breakfast medley, healthy snacks, kids lunchbox, Lunchbox bites, pulses and beans, Salads and dressings »
‘It’s the simple things in life that are the most extraordinary.’ Paulo Coelho. Life is harder when you complicate the simple things and my cooking follows suit to a greater extent. Most of the days I prefer dishes which need less time to cook, have fewer ingredients and still retain the freshness & nutrient quotient intact. These simple recipes are a perfect antidote for those busy days when you are hard pressed for time and need something healthy and filling which can be thrown in just minutes.
This warm Chickpea and Veggie Salad falls in the same category. I defer to call this recipe just a simple salad, with Olive oil, mixed veggies, bread croutons, herbs, spices and protein packed chickpeas, this recipe makes a complete meal in itself. I could happily start and end my breakfast, lunch and dinner with a bowl of this chickpea and veggie salad.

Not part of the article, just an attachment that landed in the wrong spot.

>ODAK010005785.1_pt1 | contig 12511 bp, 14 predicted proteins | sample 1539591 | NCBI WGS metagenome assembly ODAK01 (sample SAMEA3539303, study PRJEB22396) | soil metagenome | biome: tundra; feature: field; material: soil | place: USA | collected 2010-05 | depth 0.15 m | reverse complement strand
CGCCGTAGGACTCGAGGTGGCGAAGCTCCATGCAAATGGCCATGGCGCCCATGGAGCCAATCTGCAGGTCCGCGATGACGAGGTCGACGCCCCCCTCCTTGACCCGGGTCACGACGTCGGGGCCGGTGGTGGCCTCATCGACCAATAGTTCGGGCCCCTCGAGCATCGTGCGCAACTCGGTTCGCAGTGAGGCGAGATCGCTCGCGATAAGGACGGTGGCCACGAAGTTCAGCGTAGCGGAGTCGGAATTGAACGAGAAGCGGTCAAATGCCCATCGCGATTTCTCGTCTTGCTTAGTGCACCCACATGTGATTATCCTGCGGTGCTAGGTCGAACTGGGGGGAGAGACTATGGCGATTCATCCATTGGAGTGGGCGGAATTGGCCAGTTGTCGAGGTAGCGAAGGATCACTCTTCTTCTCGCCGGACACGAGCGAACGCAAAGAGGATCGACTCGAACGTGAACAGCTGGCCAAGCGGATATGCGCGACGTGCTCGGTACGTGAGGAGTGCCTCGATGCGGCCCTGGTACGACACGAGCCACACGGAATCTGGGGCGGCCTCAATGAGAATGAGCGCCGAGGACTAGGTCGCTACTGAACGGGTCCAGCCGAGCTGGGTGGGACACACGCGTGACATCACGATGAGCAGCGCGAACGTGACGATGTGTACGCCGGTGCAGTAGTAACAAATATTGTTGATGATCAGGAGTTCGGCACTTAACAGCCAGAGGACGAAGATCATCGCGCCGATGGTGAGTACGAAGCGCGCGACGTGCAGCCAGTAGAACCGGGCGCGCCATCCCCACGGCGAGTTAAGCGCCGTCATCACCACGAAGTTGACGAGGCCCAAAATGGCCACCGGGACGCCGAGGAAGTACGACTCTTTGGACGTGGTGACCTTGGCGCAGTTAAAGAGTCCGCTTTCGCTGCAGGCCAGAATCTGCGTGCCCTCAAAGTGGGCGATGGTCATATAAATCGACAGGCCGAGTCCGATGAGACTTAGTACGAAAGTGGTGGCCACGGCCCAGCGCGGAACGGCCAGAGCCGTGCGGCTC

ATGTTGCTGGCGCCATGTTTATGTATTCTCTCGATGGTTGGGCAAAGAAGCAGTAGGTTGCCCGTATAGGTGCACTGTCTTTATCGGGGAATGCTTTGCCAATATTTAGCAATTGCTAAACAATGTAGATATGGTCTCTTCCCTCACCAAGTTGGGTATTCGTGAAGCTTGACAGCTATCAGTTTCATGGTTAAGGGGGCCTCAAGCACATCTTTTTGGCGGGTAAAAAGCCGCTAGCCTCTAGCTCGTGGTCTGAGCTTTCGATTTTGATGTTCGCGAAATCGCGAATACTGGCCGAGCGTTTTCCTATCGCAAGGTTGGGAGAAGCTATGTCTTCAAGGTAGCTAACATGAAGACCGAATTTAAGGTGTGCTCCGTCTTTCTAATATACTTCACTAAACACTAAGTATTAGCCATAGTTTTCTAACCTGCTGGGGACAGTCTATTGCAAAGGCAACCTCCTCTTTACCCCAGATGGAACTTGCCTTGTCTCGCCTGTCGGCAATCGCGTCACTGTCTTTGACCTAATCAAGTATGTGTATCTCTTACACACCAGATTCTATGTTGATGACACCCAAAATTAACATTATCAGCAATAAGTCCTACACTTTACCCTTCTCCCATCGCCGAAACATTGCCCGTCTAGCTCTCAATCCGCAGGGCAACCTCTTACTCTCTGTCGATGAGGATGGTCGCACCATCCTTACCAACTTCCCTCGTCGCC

Like all the best families, we too have our share of family disagreements. Daughter likes plain flat breads (chapattis) while son prefers stuffed breads and if hubby likes Lachha parathas, its a big no-no for me. But there is something at home we all are one with…our good old Tandoor or grill, and anything cooked or baked in it is liked by one and all.
Crispy Missi Rotis (chickpea flour flat breads) and spicy Panchmel Daal (five lentils) is yet another popular combination of scrumptious foods from my hometown Rajasthan. People living in the desert areas cook this healthy, filling and delicious recipes during winter season when their body require more fuel in terms of protein and fat to combat the adverse cold conditions of harsh winter months.
Villagers in many places of Rajasthan still light their hearth by burning either wood or cow-dung to give them warmth from the cold waves and also to cook their meals on it.